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If you were to do it all over again?11/15
Knowing what you know now and you had a chance to start fresh how would you pursue a woodworking career today?
I'm young and really just getting started. Going into my 4th year with my own business. Deciding how and when to grow is a tough part of ownership.
I've been wanting to ask this question for some time. My only rule is no sour remarks like "Get a bucket and wrenches and become a Plumber." Or "work for the government." I'm looking for answers from those who truly enjoy woodworking as a career.
I suppose it's a bit like wishing to have been more promiscuous before getting married, but I wish I would have worked at more shops before going solo. Perhaps, it's a bit late for you as well. Other things? I would impose a rigid schedule from the start: never work nights or weekends, never not work days, and dilineate office and shop hours, i.e. sawdust in the shop, cell phone in the office. Id go in knowing whether i wanted to be a woodworker or a business person, and I'd make growth decisions accordingly. Businesses grow, woodworkers become more efficient... and persnickety. I'd make upgrades, decisions, character judgements only once: everything made to last, right or wrong, and move on. And I'd keep a reasonable exit plan always within reach. That, and I'd settle in a wealthy town from the start.
Find a niche you like/love and work it hard. Guitars, historic reproduction canteens, magician's cabinetmaker, aircraft interiors, and many more are areas that have plenty of room for young people with skills.
Do not try to make kitchens cheaper than Home Depot unless you have 10 million to invest.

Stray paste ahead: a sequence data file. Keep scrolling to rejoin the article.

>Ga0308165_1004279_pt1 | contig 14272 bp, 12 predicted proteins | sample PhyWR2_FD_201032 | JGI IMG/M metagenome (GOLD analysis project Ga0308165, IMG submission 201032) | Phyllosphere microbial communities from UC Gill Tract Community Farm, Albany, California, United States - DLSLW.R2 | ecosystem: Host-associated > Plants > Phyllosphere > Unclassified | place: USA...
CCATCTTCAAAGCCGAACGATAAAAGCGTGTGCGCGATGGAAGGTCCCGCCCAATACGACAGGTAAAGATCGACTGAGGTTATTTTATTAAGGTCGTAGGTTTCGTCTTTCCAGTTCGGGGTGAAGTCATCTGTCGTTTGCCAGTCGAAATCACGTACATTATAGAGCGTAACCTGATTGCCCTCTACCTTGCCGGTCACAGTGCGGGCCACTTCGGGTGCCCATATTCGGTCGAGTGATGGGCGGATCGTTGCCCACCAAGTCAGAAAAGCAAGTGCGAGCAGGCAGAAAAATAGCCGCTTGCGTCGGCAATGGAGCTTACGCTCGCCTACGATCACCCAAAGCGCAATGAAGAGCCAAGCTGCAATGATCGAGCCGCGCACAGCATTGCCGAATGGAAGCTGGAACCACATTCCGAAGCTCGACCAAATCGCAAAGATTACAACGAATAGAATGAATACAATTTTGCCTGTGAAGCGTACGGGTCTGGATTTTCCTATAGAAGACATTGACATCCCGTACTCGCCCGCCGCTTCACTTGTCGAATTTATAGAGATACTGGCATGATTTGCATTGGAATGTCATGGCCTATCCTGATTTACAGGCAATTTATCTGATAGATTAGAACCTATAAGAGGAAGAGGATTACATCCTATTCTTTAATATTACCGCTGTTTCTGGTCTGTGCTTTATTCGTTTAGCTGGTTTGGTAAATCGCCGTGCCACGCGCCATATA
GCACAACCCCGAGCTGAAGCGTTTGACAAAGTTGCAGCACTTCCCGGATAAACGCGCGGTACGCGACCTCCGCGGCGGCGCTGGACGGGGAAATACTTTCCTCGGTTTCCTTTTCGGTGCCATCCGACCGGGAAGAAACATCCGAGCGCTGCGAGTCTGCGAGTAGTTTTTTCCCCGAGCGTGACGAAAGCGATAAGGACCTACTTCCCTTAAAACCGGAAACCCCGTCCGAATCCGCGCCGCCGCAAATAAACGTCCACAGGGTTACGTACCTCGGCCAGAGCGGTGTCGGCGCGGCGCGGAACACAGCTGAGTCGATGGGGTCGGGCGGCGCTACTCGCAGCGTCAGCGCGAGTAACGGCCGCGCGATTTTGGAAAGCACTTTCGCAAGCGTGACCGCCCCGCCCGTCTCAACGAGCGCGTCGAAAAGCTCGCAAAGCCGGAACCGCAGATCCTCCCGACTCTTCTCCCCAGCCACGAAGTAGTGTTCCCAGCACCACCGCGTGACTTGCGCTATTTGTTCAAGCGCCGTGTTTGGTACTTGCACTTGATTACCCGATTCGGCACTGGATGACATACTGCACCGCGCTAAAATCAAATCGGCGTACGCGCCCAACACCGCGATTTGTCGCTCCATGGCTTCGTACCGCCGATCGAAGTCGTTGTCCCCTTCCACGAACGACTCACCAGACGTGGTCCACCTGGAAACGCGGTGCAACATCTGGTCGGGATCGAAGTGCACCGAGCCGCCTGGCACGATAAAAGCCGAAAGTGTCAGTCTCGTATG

My mistake, after 20 years or working for others and going into business in 1990, was to try to be all things to all people. You get beat up on every job, and it gets old. I pick and choose what I want, and what I know I can make money on.
Thank you for sharing. Although part of me feels sad as I see myself doing parts of what you wish you didn't do.
I would like to comment more but I want to read more from others first.
Keep posting as I'm already heeding this advice.
I have never regretted purchasing quality machinery or hiring quality employees.
I agree with what the others have already said, except for mark's one comment about not working any nights or weekends. I didn't work any nights because I'm an early morning person, but I still put in a half day on Saturday because I still enjoy it, like getting the extra work out the door, giving my guys the opportunity to earn some extra money, and not having to answer the phone quite as much.
But I do understand where mark is coming from. You have to enjoy life and have one.
Where I really agree with Randy and the others is buying the best machines you can. I'm now 60 and in my 38th year of woodworking and I upgraded machinery every chance I got to something better that let me improve my quality and make me more efficient.
It really is all about the machinery.
The other thing mark said was to settle in a wealthy town. You have to have a client base that can afford fine woodwork.
Dave is also spot on when he said you can't be all things to all people. You will learn a lot, but will not make good money because you will end up competing with those who have spent much more time honing their skills at that craft. An example would to not compete with David on doors. you could learn a lot, but without his machinery and his understanding of the door making process it would kill you.